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Cleveland: New Police Headquarters

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Sounds like a good use of city-owned vacant lots and brownfields on the near east side.  These vacant parcels provide numerous development opportunities as the city rebuilds its housing stock/redevelops those areas that have seen the wrecking ball. 

Edited by Frmr CLEder
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Here's my own meager contribution....

 

 

East+79th+Opportunity+Corridor+areaR.jpg

 

THURSDAY, NOVEMBER 14, 2019

New CPD HQ to rise on Opportunity Corridor; is new county jail far behind?

 

Starting in 2021, as many as 700 workers and hundreds of visitors will come each day to a newly built Cleveland Police Department (CPD) headquarters. Its location? Where the new $350 million Opportunity Corridor boulevard will soon be intersecting East 75th Street.

 

That location was announced publicly today at a hearing of Cleveland City Council's Safety Committee. Specifically the site will be at East 75th and Grand Avenue, just west of the Orlando Baking Co.


MORE:

https://neo-trans.blogspot.com/2019/11/new-cpd-hq-to-rise-on-opportunity.html

Edited by KJP
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"Those who can make you believe absurdities, can make you commit atrocities."-Voltaire

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I'm glad it will not consume the precious parcels in the CBD, leaving them instead for future office and residential development.  Furthermore, the city has an over abundance of vacant east-side parcels that need infill.

 

Edited by Frmr CLEder
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At first I was thinking that this isn't a good use for a new economic development corridor in the city. But as I think about it, perhaps the large police presence there could help with perception issues to help attract businesses investment.

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Walking around that area near the red line station is so depressing and empty. I'm happy there at least will be some energy coming back to the area.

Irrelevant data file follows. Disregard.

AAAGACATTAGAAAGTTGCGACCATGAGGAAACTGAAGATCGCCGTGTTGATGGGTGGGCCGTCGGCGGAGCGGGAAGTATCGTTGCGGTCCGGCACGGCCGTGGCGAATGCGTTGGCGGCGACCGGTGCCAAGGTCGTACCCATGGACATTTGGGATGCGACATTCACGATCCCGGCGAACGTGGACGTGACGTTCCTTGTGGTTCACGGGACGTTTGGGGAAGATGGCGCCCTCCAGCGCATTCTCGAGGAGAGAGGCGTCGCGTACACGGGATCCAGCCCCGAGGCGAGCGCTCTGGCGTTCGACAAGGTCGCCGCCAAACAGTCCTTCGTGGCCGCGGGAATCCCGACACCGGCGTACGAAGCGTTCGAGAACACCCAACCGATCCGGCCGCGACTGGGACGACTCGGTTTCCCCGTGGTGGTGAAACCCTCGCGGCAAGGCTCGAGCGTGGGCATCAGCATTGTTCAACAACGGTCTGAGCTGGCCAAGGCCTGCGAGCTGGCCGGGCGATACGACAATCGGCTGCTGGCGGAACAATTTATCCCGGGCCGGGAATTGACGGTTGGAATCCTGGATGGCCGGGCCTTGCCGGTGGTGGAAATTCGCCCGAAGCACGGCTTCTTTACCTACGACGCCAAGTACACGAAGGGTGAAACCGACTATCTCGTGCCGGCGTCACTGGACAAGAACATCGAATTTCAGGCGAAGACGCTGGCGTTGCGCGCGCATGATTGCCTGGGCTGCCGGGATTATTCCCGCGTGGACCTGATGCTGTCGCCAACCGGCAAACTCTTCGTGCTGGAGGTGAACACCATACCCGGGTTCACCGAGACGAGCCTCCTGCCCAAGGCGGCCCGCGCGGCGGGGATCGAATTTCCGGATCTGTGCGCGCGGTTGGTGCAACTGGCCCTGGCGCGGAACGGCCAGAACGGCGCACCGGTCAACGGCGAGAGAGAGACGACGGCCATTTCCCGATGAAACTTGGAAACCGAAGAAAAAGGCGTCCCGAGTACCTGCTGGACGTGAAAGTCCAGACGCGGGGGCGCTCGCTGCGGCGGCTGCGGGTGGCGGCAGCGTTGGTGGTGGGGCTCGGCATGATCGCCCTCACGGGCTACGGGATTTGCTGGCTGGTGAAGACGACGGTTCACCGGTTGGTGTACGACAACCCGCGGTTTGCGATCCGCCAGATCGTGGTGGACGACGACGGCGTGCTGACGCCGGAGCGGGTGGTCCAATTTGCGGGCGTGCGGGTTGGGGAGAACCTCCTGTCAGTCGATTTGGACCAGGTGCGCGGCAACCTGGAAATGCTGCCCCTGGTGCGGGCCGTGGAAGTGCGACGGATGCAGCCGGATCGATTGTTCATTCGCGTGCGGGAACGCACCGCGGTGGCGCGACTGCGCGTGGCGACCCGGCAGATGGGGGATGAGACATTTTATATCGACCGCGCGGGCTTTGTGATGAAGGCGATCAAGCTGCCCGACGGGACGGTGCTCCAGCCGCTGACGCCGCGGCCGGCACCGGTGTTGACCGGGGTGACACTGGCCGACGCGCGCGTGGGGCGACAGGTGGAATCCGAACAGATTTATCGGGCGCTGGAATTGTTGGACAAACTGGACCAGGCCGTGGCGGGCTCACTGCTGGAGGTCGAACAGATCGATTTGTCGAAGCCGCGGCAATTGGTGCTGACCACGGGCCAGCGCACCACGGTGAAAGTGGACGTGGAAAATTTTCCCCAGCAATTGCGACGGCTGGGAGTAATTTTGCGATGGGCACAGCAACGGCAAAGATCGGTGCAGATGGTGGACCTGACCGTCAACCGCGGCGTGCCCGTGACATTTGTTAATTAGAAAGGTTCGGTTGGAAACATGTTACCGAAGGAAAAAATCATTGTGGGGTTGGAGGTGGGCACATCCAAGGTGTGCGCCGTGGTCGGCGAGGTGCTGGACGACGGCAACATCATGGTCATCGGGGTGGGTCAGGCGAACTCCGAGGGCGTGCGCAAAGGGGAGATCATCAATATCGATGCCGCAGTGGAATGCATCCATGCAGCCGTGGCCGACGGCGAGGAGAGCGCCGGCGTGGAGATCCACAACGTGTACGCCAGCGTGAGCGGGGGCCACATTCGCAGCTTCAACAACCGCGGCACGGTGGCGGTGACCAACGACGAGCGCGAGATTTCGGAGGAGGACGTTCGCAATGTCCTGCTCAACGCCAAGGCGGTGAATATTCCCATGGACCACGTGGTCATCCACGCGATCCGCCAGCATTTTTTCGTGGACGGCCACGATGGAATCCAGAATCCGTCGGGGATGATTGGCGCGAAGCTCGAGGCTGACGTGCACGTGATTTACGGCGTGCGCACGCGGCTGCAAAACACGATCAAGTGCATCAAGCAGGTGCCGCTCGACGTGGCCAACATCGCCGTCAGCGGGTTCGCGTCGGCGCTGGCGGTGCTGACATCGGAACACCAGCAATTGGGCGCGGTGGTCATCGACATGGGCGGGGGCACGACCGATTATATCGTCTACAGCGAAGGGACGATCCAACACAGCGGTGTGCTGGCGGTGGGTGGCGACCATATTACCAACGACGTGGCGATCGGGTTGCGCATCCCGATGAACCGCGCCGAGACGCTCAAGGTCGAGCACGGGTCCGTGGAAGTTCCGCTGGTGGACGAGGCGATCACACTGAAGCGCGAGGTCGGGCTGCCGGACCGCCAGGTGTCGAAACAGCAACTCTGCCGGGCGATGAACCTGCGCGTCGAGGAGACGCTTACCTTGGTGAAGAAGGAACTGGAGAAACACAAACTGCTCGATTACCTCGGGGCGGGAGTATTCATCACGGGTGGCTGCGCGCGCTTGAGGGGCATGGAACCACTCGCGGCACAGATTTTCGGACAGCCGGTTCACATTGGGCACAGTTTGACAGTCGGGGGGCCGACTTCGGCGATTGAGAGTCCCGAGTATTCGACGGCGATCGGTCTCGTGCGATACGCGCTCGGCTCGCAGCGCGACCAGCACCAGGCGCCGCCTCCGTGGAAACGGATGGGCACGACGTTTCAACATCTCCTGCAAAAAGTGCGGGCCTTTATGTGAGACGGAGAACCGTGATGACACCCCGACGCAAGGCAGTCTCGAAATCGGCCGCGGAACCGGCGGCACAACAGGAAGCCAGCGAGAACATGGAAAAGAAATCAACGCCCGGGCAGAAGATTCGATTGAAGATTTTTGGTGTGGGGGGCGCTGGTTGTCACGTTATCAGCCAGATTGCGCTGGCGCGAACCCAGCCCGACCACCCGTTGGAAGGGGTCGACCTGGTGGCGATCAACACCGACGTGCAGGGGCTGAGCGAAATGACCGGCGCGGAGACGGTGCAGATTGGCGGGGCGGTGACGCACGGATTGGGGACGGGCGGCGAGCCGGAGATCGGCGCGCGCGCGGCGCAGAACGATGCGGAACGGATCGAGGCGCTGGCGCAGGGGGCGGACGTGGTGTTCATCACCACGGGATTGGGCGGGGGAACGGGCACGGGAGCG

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The good news is that the city has numerous empty parcels available to reinvent itself. It will however require appropriate strategic  planning.  Its an opportunity.

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East+79th+vision-Opportunity+Corridor.jp

FRIDAY, NOVEMBER 15, 2019

Cleveland remembers, jump-starts the Forgotten Triangle

 

The 1970s weren't kind to America's older cities. The white middle class fled from them, taking their homes and jobs to the suburbs. Left behind were low-income minorities, shuttered factories and stores, hopelessness, drugs and crime.

Cleveland suffered greatly, losing more residents in the 1970s than any other decade. But Cleveland was far from alone.

 

MORE:

https://neo-trans.blogspot.com/2019/11/cleveland-remembers-jump-starts.html

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"Those who can make you believe absurdities, can make you commit atrocities."-Voltaire

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What a STUPID location. A police headquarters--for ANY city--belongs in its Downtown.  3rd District was already moved from E20 all the way out past E 36 and now the main HQ is also leaving Downtown.  What $hitty leadership and decision-making this city has.

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Welp, opinions vary. 

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"Those who can make you believe absurdities, can make you commit atrocities."-Voltaire

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12 minutes ago, Pugu said:

What a STUPID location. A police headquarters--for ANY city--belongs in its Downtown.  3rd District was already moved from E20 all the way out past E 36 and now the main HQ is also leaving Downtown.  What $hitty leadership and decision-making this city has.

 

Chicago PD HQ isn't downtown.

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1 hour ago, cfdwarrior said:

I thought you'd be bigger...

 

 

Ha! Fooled you!😉

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"Those who can make you believe absurdities, can make you commit atrocities."-Voltaire

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7 minutes ago, cfdwarrior said:

For those confused...those were quotes from Roadhouse...

 

 

Yes, now I remember!

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"Those who can make you believe absurdities, can make you commit atrocities."-Voltaire

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On 11/15/2019 at 2:22 PM, Pugu said:

What a STUPID location. A police headquarters--for ANY city--belongs in its Downtown.  3rd District was already moved from E20 all the way out past E 36 and now the main HQ is also leaving Downtown.  What $hitty leadership and decision-making this city has.